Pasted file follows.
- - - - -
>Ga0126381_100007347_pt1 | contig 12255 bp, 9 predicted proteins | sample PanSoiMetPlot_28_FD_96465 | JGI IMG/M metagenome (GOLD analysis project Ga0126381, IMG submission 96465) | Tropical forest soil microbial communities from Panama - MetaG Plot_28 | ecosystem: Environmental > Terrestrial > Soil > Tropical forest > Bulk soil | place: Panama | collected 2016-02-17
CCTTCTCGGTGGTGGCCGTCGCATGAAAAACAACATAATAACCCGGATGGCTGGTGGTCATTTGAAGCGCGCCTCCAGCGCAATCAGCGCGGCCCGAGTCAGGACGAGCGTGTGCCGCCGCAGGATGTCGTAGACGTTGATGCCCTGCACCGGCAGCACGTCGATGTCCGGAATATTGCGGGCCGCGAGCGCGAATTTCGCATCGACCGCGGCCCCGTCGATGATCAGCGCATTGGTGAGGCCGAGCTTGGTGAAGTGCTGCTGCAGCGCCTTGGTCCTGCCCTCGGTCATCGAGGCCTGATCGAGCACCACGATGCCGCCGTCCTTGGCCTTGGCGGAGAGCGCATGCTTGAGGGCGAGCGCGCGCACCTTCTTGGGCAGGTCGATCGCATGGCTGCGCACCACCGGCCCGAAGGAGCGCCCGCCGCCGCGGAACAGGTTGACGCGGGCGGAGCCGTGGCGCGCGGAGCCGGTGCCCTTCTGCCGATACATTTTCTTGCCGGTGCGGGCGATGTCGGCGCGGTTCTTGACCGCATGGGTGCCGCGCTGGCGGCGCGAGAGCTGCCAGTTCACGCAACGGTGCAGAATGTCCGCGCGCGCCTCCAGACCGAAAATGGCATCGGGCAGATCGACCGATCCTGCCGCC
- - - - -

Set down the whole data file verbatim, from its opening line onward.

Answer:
>Ga0126381_100007347_pt1 | contig 12255 bp, 9 predicted proteins | sample PanSoiMetPlot_28_FD_96465 | JGI IMG/M metagenome (GOLD analysis project Ga0126381, IMG submission 96465) | Tropical forest soil microbial communities from Panama - MetaG Plot_28 | ecosystem: Environmental > Terrestrial > Soil > Tropical forest > Bulk soil | place: Panama | collected 2016-02-17
CCTTCTCGGTGGTGGCCGTCGCATGAAAAACAACATAATAACCCGGATGGCTGGTGGTCATTTGAAGCGCGCCTCCAGCGCAATCAGCGCGGCCCGAGTCAGGACGAGCGTGTGCCGCCGCAGGATGTCGTAGACGTTGATGCCCTGCACCGGCAGCACGTCGATGTCCGGAATATTGCGGGCCGCGAGCGCGAATTTCGCATCGACCGCGGCCCCGTCGATGATCAGCGCATTGGTGAGGCCGAGCTTGGTGAAGTGCTGCTGCAGCGCCTTGGTCCTGCCCTCGGTCATCGAGGCCTGATCGAGCACCACGATGCCGCCGTCCTTGGCCTTGGCGGAGAGCGCATGCTTGAGGGCGAGCGCGCGCACCTTCTTGGGCAGGTCGATCGCATGGCTGCGCACCACCGGCCCGAAGGAGCGCCCGCCGCCGCGGAACAGGTTGACGCGGGCGGAGCCGTGGCGCGCGGAGCCGGTGCCCTTCTGCCGATACATTTTCTTGCCGGTGCGGGCGATGTCGGCGCGGTTCTTGACCGCATGGGTGCCGCGCTGGCGGCGCGAGAGCTGCCAGTTCACGCAACGGTGCAGAATGTCCGCGCGCGCCTCCAGACCGAAAATGGCATCGGGCAGATCGACCGATCCTGCCGCC